After hearing one of Cut Family Foundation’s early funk songs on a local compilation, Black Birds of Paradise drummer Nick Layman reached out to guitarist Matt Hendricks, asking to join the band. Together, they built up a repertoire of jams, culminating with this month’s Funky Public, their first full-length, an exploration of unity and togetherness through music.
“There were two fundamental reasons I joined the band,” Layman said. “As a drummer, it’s hard to not be attracted to the rhythmic elements of this type of music, certainly something I’ve had an affinity to for a long time. Also, I viewed it as an opportunity to play and hang with my buddy Greg Bryant (who passed away last summer) who came in a little before me on keys. Definitely thankful that I took the opportunity.”
Funky Public is a record that often gets lost in the groove, with a heavy emphasis on organ and keys, backed by an unimpeachable rhythm section, jangly guitars and a choir of voices merging as one. Recorded by bass player Matt Brewington at an old creamery that they converted into a studio — with a little additional tracking at Goldsmith Studios — Funky Public uses solidarity as a central thesis on Funky Public.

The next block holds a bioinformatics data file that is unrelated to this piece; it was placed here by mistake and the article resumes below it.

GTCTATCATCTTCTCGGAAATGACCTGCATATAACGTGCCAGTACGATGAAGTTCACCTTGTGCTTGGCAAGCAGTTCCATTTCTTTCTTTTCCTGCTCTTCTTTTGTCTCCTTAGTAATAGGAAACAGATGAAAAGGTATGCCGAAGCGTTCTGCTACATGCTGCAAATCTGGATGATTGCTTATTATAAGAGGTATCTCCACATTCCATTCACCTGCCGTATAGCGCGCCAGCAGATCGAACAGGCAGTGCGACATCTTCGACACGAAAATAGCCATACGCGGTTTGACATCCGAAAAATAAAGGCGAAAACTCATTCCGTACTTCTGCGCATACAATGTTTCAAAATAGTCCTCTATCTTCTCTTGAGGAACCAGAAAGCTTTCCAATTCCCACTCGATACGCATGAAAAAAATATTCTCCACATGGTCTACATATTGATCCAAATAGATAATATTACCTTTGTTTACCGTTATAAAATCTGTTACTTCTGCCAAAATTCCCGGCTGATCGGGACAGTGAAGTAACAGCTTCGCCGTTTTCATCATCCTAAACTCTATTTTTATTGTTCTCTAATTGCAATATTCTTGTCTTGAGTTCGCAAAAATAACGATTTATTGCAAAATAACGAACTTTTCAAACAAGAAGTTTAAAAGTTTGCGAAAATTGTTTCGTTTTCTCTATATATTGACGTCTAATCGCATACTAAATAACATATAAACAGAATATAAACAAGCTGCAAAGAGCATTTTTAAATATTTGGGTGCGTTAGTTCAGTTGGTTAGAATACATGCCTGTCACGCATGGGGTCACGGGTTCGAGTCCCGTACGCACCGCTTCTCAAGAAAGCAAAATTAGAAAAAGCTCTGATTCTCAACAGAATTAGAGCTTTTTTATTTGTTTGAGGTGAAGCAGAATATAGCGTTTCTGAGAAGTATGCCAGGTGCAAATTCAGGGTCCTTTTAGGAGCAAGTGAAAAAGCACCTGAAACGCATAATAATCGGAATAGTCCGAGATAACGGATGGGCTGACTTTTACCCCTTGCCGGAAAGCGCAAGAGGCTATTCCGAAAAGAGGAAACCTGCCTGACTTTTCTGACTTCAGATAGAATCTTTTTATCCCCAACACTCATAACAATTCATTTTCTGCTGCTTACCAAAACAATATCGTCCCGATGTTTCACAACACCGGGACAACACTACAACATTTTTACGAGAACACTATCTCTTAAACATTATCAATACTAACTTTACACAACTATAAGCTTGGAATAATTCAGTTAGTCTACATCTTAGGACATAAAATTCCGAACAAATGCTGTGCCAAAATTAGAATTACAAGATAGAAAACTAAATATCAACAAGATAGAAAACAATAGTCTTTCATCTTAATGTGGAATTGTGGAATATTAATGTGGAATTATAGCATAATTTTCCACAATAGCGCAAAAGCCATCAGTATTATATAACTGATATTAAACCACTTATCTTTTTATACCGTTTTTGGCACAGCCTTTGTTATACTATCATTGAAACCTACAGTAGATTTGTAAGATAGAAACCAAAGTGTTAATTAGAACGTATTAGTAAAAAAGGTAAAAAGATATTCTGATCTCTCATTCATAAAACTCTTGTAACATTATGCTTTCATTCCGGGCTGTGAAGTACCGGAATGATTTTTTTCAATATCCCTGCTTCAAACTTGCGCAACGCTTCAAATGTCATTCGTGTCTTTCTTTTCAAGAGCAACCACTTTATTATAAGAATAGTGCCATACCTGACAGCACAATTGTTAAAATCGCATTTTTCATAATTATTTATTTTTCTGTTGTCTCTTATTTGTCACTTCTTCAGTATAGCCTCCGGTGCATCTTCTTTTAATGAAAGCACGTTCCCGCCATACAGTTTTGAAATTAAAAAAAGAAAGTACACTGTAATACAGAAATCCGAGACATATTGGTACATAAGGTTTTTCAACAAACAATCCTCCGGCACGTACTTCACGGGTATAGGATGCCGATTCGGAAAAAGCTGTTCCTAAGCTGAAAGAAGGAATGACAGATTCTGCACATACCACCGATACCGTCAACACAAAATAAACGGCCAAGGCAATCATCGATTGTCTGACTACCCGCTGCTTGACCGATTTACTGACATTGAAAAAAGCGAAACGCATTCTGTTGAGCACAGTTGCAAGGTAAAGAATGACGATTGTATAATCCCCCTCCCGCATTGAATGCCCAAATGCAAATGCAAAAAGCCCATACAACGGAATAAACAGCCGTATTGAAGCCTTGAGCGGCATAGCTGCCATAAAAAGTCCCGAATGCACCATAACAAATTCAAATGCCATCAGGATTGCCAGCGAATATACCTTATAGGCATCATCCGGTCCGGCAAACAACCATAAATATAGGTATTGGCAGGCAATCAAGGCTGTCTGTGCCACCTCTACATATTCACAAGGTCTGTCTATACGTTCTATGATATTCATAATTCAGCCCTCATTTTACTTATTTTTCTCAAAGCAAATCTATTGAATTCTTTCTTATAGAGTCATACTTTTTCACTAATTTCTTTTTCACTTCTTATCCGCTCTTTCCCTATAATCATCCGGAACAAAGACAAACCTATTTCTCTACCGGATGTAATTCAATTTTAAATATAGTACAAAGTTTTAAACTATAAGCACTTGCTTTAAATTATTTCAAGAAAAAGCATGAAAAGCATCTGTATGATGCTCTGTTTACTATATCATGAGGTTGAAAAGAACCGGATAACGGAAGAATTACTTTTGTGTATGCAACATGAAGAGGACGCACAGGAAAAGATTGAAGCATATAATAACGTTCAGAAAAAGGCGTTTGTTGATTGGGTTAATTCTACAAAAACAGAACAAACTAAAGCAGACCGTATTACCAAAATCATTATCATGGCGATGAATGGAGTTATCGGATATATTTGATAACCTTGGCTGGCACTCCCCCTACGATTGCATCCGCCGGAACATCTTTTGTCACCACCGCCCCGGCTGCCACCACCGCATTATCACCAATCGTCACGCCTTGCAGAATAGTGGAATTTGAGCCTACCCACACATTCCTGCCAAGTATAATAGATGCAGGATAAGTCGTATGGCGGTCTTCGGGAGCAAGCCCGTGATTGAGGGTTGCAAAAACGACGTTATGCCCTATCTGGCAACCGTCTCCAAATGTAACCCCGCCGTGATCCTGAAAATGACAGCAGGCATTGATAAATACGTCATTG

“The very last song has a vocal refrain, and the lyrics are ‘Like everyone / Like the rest of us,’” Layman said. “It’s just stitching together that people are the same in these troubled times. We’re all in this together. I think we all genuinely believe that.”
“You can’t necessarily control all the strings,” Layman added about the band’s message. “Underpinned with the message that like it or not, we’re all brothers and sisters. I feel like it’s as optimistic of a message as you can have right now, without wading waist deep into everything going on right now.”
An album release party for Funky Public will be held on Saturday, Aug. 26, at Galaxie. $8.